Content warning: There are references to violence against women in this article.
Image by Soni Lopez-Chavez, retrieved from Lauren Gilger’s article Everyone Was Talking about Gabby Petito, But Indigenous Women’s Cases Still Go Ignored.
The disappearance and homicide of Gabby Petito, a 22-year-old white woman, captured America’s attention in September 2021, when she was first reported missing by her family. Petito went missing on a cross-country road trip with her fiancé, Brian Laundrie.
On September 19, 2021, the police discovered Gabby Petito’s remains in the Bridger-Teton National Forest in Wyoming, just eight days after disappearing. Her death was ruled a homicide. Her fiancé’s remains, Laundrie, who had been missing since the beginning of the investigation and was a person of interest in the homicide, were discovered in October 2021. His death was ruled as a suicide.
Updates on Petito’s case have been widely covered by news outlets and continue to receive coverage today, six months after her initial disappearance. Petito’s case became a national sensation on social media and in the media, but would it have gotten as much attention if she was a person of color, particularly an indigenous woman?
A Wyoming Statewide Report on Missing and Murdered Indigenous People shows that at least 700 Indigenous Americans - most of whom are women and girls - have disappeared in Wyoming from 2011 to 2020. According to statistics, Native American women are murdered and sexually assaulted at rates up to ten times higher than the national average in some counties in the United States, crimes done predominantly by non-native Americans. Clearly, mainstream media prioritizes white women who have gone missing or been murdered compared to any other racial and gender group. This leaves the disappearances of hundreds of Indigenous women to be ignored and dismissed.
Image retrieved from Native Hope: Missing and Murdered Indigenous Women
Many crimes against Indigenous women are underreported, under-investigated, and overlooked due to conflicts over jurisdiction in Native Nations and data gaps. Despite the obvious need for legislative reform, a study from the Urban Indian Health Initiative found that 95% of cases involving Murdered and Missing Indigenous Women were not covered by national or international news media.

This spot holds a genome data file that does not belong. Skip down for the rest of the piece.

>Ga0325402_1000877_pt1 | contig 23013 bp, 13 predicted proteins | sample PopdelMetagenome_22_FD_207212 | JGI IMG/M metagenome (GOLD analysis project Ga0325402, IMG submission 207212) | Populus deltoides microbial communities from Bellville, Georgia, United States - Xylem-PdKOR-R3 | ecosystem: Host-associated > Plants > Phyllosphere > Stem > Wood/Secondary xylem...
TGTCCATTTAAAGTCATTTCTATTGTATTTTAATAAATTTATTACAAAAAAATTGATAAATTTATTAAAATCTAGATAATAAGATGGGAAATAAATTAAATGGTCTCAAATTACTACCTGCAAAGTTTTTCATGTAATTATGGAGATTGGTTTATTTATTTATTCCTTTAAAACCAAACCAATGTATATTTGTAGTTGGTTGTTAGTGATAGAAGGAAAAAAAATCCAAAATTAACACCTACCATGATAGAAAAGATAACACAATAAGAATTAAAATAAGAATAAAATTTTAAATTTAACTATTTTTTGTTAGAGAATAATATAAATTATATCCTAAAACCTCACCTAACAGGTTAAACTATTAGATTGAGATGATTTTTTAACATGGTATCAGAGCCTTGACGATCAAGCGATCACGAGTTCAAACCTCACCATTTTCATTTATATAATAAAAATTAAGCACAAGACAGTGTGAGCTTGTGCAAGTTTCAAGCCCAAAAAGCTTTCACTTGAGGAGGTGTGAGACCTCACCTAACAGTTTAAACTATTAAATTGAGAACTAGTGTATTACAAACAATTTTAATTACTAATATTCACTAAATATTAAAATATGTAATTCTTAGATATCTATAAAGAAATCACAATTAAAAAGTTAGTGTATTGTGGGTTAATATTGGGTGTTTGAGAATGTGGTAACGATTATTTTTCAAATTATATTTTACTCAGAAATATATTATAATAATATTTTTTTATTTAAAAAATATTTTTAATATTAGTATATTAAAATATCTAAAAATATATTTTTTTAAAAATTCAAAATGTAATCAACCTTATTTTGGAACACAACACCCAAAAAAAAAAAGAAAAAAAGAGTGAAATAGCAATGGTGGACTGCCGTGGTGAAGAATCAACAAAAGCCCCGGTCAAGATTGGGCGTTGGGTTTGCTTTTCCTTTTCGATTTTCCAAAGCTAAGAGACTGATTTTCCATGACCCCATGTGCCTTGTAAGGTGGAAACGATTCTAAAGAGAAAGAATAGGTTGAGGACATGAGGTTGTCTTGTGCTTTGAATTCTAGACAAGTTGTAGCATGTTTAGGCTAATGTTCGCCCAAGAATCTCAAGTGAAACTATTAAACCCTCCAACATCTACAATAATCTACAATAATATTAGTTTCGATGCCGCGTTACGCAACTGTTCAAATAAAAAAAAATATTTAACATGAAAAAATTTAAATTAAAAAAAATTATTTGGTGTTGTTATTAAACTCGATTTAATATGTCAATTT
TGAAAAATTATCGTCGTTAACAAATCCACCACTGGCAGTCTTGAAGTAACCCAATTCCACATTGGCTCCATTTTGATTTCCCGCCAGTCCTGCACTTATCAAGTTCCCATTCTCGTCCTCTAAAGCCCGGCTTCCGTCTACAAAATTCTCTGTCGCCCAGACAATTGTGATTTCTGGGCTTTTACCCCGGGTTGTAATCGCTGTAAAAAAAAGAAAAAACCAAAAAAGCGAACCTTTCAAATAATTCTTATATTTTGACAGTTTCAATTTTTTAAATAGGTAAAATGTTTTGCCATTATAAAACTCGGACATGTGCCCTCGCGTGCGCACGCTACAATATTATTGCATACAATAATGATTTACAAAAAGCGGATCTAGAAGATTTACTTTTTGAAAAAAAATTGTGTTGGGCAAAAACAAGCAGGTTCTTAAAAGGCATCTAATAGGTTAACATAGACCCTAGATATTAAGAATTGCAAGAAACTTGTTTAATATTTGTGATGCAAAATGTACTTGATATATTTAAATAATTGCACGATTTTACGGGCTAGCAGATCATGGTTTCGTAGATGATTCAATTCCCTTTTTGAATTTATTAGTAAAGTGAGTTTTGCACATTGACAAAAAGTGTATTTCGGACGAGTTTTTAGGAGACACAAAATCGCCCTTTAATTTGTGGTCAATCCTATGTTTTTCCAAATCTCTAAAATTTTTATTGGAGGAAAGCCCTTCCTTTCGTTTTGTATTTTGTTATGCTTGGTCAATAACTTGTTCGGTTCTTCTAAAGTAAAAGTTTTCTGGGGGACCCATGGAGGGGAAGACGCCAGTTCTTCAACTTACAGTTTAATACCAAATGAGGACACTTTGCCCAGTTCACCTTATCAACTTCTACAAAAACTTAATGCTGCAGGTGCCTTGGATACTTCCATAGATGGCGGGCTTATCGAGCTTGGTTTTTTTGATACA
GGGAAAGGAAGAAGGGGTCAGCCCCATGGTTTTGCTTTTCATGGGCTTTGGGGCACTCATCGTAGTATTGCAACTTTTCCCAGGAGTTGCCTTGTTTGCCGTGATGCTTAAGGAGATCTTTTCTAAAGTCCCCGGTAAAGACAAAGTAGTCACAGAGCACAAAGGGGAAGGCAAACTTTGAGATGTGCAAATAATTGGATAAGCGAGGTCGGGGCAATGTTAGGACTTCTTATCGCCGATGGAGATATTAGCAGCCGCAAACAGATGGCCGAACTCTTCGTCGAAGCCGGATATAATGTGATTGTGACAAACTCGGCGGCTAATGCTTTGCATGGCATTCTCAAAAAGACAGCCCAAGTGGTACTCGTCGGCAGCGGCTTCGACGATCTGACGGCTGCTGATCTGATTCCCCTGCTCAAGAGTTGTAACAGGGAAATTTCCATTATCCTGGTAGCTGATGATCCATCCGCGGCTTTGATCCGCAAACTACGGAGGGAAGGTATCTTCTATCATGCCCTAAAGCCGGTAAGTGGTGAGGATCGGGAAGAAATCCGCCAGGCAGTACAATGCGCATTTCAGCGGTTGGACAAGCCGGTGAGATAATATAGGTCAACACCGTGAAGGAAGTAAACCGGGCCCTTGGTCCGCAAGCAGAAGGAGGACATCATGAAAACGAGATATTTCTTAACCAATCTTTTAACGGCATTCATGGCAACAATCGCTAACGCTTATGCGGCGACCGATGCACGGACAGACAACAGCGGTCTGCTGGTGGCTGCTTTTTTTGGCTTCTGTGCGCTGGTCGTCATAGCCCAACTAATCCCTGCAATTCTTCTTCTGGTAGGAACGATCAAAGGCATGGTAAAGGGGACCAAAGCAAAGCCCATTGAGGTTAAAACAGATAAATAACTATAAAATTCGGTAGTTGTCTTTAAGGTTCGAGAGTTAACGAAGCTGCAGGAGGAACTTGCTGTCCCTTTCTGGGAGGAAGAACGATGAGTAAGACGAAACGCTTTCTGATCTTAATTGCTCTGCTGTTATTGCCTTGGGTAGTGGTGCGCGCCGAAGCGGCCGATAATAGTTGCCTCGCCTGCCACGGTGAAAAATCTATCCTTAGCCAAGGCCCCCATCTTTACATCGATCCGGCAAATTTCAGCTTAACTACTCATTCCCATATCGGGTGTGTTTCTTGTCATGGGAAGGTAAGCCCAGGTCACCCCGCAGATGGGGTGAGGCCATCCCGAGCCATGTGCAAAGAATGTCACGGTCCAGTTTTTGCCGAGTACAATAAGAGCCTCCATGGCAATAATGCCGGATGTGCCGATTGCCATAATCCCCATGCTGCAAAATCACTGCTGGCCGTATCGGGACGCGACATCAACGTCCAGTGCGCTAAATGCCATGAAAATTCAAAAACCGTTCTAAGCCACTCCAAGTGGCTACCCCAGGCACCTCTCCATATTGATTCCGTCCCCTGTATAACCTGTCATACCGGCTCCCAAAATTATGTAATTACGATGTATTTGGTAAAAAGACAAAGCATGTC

In response to the generations-long silent violence epidemic, the Murdered and Missing Indigenous Women movement began using the hashtags #MMIW and #MMIWG2S (Missing and Murdered Indigenous Women, Girls, and Two-Spirit individuals). The hashtag was created to provide a voice to women whose experiences have gone unheard, as well as to raise awareness of violence in Indigenous communities.
The hashtags have circulated online since 2016. In September 2021, Morgan Sung showed that “the tag #mmiw [had] more than 144,000 posts. On TikTok, the tag #mmiw [had] 248.6 million views, and the tag #mmiwawareness [had] 65 million.” Today, on instagram #mmiw has more than 158,000 posts, on TikTok it has 282.7 million views and the tag #mmiawareness has 78.9 million views.
By contrast, within just a couple of days from when Petito was reported missing in September 2021, Morgan Sung reports “ [h]er [Gabby Petito] name #gabbypetito [had] roughly 812 million views, the tag #findgabbypetito [had] 69.3 million, #gabbypetitoupdate [had] 133 million, and #whereisgabbypetito [had] 48.4 million [on TikTok].”. Six months later, #gabbypetito has 1.9 billion views, #findgabbypetito has 85.0 million views, #gabbypetitoupdate has 419.4 million views, and #whereisgabbypetito has 52.9 million views.
Not only do these numbers speak to the power of social media, but they show the discrepancy between the white missing women's experience and the Indigenous missing women's experience in America. Moreover, these numbers reflect the "missing white woman syndrome," which refers to the media's coverage of missing-person cases involving young, white, upper-middle-class women or girls, as opposed to the lack of attention given to missing women who are not white or from lower socioeconomic strata.
Image retrieved from @ArtwithMsNixon on Twitter
It's important to note that highlighting the discrepancy between Gabby Petito's case and that of many indigenous women isn't meant to minimize the tragedy of Petito's death; instead, it should serve as a reminder of how prevalent it is for women to experience violence throughout their lives. Moreover, Petito should not be faulted for the extensive media coverage her case received. Rather, this reflects the lack of awareness and care on the part of news organizations and government agencies towards non-white victims.